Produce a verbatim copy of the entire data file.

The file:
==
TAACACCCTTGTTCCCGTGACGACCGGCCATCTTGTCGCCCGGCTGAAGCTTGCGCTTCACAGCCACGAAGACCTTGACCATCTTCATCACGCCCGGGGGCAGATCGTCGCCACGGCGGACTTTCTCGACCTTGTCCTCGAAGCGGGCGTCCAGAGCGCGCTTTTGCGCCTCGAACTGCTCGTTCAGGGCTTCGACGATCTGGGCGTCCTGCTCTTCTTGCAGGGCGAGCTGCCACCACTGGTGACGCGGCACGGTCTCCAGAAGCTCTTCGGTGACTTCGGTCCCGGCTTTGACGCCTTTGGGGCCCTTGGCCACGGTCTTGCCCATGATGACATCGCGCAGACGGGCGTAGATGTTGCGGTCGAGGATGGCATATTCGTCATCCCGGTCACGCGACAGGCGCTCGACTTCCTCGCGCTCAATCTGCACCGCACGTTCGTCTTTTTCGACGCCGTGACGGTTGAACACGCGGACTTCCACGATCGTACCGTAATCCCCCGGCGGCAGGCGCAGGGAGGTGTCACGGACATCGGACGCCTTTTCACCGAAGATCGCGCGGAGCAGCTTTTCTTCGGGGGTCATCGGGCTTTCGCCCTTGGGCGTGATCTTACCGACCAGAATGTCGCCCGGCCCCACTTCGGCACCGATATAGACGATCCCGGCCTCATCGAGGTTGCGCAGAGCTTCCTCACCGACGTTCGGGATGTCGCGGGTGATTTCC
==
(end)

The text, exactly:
TAACACCCTTGTTCCCGTGACGACCGGCCATCTTGTCGCCCGGCTGAAGCTTGCGCTTCACAGCCACGAAGACCTTGACCATCTTCATCACGCCCGGGGGCAGATCGTCGCCACGGCGGACTTTCTCGACCTTGTCCTCGAAGCGGGCGTCCAGAGCGCGCTTTTGCGCCTCGAACTGCTCGTTCAGGGCTTCGACGATCTGGGCGTCCTGCTCTTCTTGCAGGGCGAGCTGCCACCACTGGTGACGCGGCACGGTCTCCAGAAGCTCTTCGGTGACTTCGGTCCCGGCTTTGACGCCTTTGGGGCCCTTGGCCACGGTCTTGCCCATGATGACATCGCGCAGACGGGCGTAGATGTTGCGGTCGAGGATGGCATATTCGTCATCCCGGTCACGCGACAGGCGCTCGACTTCCTCGCGCTCAATCTGCACCGCACGTTCGTCTTTTTCGACGCCGTGACGGTTGAACACGCGGACTTCCACGATCGTACCGTAATCCCCCGGCGGCAGGCGCAGGGAGGTGTCACGGACATCGGACGCCTTTTCACCGAAGATCGCGCGGAGCAGCTTTTCTTCGGGGGTCATCGGGCTTTCGCCCTTGGGCGTGATCTTACCGACCAGAATGTCGCCCGGCCCCACTTCGGCACCGATATAGACGATCCCGGCCTCATCGAGGTTGCGCAGAGCTTCCTCACCGACGTTCGGGATGTCGCGGGTGATTTCC